Princess Marie Louise of Savoy

Not to be confused with Maria Luisa of Savoy.
Maria Teresa Luisa
Princess of Lamballe

Marie Louise by Antoine-François Callet
Born (1749-09-08)8 September 1749
Palazzo Carignano, Turin, Italy
Died 3 September 1792(1792-09-03) (aged 42)
Murdered in Paris, France
Spouse Louis Alexandre de Bourbon, Prince de Lamballe
Full name
Princess Maria Teresa Luisa di Savoia-Carignano
House House of Savoy-Carignano (by birth)
House of Bourbon (by marriage)
Father Louis Victor of Savoy, Prince di Carignano
Mother Landgravine Christine of Hesse-Rheinfels-Rotenburg
Religion Roman Catholicism

Princess Marie-Louise Thérèse of Savoy-Carignan (8 September 1749 3 September 1792) was a member of a cadet branch of the House of Savoy. She was married at the age of 17 to Louis Alexandre de Bourbon-Penthièvre, Prince de Lamballe, the heir to the greatest fortune in France. After her marriage, which lasted a year, she went to court and became the confidante of Queen Marie Antoinette. She was killed in the massacres of September 1792 during the French Revolution.


Marie Therese de Savoie, princesse de Lamballe by Louis-Édouard Rioult (1790–1855)
Princess of Lamballe 1788 by Anton Hickel at the Liechtenstein Museum, Vienna

Marie Thérèse was born in Turin. Her father was Louis Victor, Prince of Carignano, a maternal grandson of Victor Amadeus II of Sardinia and his mistress Jeanne d'Albert de Luynes.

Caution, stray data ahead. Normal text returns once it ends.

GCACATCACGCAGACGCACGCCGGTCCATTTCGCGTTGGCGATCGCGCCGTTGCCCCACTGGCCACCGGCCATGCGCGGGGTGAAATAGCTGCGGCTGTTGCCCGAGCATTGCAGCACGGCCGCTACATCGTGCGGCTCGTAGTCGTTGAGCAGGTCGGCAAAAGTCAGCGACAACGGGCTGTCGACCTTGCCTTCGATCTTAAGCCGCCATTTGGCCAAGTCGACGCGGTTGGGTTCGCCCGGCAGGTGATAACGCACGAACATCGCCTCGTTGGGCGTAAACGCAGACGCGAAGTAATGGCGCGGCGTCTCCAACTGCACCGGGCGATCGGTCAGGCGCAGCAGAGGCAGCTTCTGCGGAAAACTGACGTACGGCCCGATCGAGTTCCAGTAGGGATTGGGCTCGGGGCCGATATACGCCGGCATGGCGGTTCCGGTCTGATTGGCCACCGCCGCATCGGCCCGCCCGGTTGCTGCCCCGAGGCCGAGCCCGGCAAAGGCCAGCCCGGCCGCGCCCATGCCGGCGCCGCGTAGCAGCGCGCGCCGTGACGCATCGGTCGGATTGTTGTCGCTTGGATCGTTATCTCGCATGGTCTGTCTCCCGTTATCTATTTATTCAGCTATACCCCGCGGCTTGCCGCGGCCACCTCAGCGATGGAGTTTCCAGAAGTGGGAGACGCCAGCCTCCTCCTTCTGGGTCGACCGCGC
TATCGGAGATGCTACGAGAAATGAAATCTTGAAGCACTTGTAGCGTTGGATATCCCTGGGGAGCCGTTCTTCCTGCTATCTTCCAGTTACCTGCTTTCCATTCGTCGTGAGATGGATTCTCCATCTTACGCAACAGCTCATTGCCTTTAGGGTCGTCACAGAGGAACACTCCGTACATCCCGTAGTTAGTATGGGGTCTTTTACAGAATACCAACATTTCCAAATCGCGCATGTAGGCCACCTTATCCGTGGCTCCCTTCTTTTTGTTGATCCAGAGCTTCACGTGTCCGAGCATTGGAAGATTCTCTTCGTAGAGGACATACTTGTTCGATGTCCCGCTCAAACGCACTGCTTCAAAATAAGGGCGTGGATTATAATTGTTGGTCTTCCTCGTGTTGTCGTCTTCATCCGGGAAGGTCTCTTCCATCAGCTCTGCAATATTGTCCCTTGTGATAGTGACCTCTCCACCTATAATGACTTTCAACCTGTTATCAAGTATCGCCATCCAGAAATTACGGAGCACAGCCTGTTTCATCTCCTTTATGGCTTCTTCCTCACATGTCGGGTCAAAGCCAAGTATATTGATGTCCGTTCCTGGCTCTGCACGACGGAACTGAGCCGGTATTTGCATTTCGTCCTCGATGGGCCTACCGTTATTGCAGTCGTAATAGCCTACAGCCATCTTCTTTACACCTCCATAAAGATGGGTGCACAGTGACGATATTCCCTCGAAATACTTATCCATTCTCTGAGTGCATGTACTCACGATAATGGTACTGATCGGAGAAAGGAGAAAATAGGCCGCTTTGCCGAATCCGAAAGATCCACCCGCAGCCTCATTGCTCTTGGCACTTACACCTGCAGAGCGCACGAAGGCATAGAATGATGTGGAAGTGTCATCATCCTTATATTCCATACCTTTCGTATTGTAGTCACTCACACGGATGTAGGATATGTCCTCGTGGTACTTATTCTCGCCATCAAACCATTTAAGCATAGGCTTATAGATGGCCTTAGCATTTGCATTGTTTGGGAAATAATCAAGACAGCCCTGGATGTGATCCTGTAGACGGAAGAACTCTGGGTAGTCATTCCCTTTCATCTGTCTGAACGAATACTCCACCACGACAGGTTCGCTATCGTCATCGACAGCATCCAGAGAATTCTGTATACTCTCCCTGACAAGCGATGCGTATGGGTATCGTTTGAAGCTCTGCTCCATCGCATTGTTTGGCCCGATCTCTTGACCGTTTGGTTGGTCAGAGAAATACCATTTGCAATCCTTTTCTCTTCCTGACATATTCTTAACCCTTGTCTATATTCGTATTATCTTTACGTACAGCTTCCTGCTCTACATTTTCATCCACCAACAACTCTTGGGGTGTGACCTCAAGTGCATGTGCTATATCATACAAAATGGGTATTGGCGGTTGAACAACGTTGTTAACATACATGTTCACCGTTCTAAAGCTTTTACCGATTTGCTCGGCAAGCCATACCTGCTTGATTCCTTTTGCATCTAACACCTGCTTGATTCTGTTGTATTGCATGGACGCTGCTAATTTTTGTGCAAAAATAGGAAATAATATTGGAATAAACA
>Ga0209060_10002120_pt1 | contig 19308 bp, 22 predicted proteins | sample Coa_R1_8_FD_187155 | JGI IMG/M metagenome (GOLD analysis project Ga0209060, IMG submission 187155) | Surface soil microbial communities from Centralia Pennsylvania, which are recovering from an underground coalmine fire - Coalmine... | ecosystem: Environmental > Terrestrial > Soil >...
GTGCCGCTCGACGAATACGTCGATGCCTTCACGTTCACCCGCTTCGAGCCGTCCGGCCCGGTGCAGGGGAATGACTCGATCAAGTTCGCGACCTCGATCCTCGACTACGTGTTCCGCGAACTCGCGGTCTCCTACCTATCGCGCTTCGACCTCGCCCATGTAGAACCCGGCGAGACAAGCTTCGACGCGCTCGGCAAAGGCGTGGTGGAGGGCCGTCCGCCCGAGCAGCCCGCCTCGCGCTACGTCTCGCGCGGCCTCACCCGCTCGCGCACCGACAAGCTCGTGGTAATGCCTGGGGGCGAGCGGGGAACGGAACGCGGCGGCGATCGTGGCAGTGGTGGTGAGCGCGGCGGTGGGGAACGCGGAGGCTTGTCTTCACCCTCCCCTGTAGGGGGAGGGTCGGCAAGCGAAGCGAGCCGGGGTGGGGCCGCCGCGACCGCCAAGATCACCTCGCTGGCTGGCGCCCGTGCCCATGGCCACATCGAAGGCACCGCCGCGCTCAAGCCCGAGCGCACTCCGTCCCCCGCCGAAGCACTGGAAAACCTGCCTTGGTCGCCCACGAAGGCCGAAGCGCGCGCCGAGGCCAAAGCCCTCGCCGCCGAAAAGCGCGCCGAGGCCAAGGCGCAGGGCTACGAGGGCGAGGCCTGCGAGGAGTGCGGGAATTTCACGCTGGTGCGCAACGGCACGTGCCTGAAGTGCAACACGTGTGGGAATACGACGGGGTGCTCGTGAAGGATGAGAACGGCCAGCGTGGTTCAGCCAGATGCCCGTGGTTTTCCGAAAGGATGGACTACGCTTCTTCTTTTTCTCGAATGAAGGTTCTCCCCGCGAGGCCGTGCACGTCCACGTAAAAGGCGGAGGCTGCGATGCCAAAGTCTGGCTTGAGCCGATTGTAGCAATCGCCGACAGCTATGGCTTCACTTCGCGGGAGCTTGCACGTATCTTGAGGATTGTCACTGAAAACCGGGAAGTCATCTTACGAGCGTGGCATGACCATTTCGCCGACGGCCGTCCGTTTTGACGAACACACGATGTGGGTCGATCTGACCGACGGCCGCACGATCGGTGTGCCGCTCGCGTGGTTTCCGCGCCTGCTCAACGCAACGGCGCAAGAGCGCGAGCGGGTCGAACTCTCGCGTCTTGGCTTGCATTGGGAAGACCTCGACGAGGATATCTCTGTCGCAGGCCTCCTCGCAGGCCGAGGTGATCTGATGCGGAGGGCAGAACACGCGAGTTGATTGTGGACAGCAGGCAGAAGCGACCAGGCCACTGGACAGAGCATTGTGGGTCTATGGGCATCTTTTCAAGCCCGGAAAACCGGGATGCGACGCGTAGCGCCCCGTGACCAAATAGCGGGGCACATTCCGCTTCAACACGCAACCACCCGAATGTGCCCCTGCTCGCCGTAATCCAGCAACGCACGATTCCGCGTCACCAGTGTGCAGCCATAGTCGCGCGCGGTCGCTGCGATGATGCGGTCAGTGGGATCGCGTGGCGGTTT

Her mother, Landgravine Christine of Hesse-Rheinfels-Rotenburg, was the daughter of Ernest Leopold, Landgrave of Hesse-Rotenburg. Her aunts included, Polyxena of Hesse-Rheinfels-Rotenburg, the wife of Charles Emmanuel III of Sardinia (Victor Amadeus III was her first cousin) and Caroline, Princess of Condé and wife of Louis Henri, Duke of Bourbon. Louis Joseph, Prince of Condé was another first cousin who was at the French court.[1]

On 31 January 1767, she was married by proxy to Louis Alexandre de Bourbon-Penthièvre, prince de Lamballe, grandson of Louis XIV's legitimised son, Louis Alexandre de Bourbon, comte de Toulouse, and the only surviving son of Louis de Bourbon-Toulouse, Duke of Penthièvre, who had arranged the marriage.

In 1768, at the age of nineteen, Marie Thérèse became a widow when her husband died of a venereal disease at the Château de Louveciennes. She inherited her husband's considerable fortune, making her wealthy in her own right.

She lived at the Hôtel de Toulouse in Paris and at the Château de Rambouillet. On 4 January 1769, there was an announcement of the marriage of Marie Thérèse's sister-in-law Mademoiselle de Penthièvre, heiress to the greatest fortune in France, to the young Philippe d'Orléans, duc de Chartres, an old friend of the late prince de Lamballe.

The princesse de Lamballe attended every royal ceremony and was presented to the new dauphine who was charmed with Marie Thérèse and overwhelmed her with attention and affection that spectators did not fail to notice. More than one saw the beginning of an intimacy between the two women that later gave them so much trouble.

The "Gazette de France" mentions Madame de Lamballe's presence in the chapel at high mass on Holy Thursday, at which the King was present, accompanied by the Royal Family and the Dukes of Bourbon and Penthièvre. In May, she went to Fontainebleau, and was there presented by the king to her cousin, the future Countess of Provence, attending the supper after. She was present at the birth of the future Louis-Philippe of France in Paris in October 1773.